Time analysis tells a different story

Murray Bell

The close finish to last Saturday's Lantau Island Handicap for Class Two sprinters may have given the impression that the race was substandard, but a detailed analysis of the race shows the truth lies at the opposite end of the quality spectrum.

Winner Ultra Fantasy won the race by a short head in a four-way photo, but the winning time of 1:09.6 calculated out as being 0.1 seconds faster than standard after factoring out the speed of the track on the day. And that was surprisingly quick, given that the race was steadily run in the early and middle stages.

Of the major players here, Ultra Fantasy is perhaps the least likely to score next time. He had absolutely all the favours, with blinkers first time, a cheap transit and all the breaks coming his way precisely when Manoel Nunes wanted them.

For runner-up King Encosta, no such favours applied. He drew barrier 14 and jockey Gerald Mosse had no luck getting him across. He ultimately sat three deep outside the leaders for the entire journey and fought on bravely to go down by such a narrow margin.

This son of Encosta De Lago is trained by Tony Cruz and has built up a formidable record, with three wins from eight starts and never out of the first four.

Friendly Gains, a three-year-old from New Zealand, was a nose away in third after bouncing to the front and being left there when the riders of other runners were unwilling to take it up.

This impressive youngster was having only his second Hong Kong start and returned the same speed rating he had when third, beaten by three-quarters of a length, by Lucky Baby over 1,000m at Sha Tin on January 20.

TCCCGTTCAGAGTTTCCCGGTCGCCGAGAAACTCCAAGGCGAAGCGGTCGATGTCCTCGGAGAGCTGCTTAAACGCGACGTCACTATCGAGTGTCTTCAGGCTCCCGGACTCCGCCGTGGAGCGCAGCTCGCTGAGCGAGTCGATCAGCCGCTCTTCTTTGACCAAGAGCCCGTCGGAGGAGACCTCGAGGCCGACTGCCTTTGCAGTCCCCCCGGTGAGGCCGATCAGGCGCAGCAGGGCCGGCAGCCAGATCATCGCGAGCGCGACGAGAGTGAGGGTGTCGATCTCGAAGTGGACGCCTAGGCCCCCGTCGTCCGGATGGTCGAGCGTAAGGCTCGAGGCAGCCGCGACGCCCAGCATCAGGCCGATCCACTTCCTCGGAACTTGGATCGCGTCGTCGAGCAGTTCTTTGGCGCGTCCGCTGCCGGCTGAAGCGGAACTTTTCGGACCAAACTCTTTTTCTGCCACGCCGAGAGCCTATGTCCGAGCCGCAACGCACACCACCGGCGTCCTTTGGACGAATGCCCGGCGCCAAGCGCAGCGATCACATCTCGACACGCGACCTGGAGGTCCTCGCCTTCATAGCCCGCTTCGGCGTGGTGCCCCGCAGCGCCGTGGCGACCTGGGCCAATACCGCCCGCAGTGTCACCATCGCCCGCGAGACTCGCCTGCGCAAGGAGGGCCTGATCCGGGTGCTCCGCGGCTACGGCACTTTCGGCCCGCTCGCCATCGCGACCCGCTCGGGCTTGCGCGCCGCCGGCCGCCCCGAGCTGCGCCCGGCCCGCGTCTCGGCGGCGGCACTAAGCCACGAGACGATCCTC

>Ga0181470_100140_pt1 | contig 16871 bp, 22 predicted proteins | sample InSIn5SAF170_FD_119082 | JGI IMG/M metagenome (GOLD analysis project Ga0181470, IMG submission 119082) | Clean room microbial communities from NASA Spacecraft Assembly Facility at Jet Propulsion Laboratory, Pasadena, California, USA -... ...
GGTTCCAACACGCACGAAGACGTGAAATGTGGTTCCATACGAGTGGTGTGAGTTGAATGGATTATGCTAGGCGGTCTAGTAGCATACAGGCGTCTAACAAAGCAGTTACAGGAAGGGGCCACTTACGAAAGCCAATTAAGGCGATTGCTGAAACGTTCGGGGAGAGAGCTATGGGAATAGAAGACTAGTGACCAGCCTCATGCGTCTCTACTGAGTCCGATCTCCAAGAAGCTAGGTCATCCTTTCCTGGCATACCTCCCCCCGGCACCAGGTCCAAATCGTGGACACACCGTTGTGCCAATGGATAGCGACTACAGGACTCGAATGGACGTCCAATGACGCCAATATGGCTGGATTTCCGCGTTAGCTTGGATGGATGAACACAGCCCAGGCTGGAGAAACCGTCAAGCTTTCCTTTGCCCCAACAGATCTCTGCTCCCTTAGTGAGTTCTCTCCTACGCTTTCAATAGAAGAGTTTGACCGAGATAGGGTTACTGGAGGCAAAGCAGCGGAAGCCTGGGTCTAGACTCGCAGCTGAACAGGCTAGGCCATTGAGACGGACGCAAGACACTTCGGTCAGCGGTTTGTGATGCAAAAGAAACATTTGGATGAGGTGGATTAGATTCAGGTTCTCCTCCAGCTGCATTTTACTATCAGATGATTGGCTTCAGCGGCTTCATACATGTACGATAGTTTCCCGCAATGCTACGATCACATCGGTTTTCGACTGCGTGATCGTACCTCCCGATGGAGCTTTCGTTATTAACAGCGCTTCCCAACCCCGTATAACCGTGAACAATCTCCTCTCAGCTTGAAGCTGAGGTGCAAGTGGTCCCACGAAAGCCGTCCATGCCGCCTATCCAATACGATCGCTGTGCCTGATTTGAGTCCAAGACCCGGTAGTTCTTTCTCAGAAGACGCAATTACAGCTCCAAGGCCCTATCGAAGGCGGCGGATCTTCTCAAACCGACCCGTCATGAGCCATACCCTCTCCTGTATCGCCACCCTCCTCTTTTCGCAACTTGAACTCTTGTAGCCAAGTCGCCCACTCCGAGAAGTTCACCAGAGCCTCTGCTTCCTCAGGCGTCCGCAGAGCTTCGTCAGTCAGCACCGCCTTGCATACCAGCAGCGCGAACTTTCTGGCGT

Friendly Gains won two of his three starts as a juvenile in New Zealand before being beaten from a wide barrier in the Taranaki Classic, so there's little doubt he will be making amends in the near future.

The surprise of the race, at a distance [1,200m] well short of his optimum was the cheeky showing of the David Hall-trained Gallant Lion, ridden by Danny Nikolic. The former West Australian racer ran second to Supreme Class over 1,400m at Sha Tin in September and that had been his personal benchmark performance in his seven starts since his arrival from Perth.

However this effort, at his first outing for 62 days, saw him reach a new level of performance which could set him up perfectly for a race at 1,400 or 1,600m in the coming weeks.

Sanziro ran to his previous best speed rating figure (108) in finishing a close fifth under topweight of 133 pounds, while Oriental Magic caught the attention of video watchers - stipendiary stewards included - with his late-closing sixth.

As we said at the outset, the field might have been bunched at the finish but that said more about the tempo of the event than of its quality. The form should stand the test of time.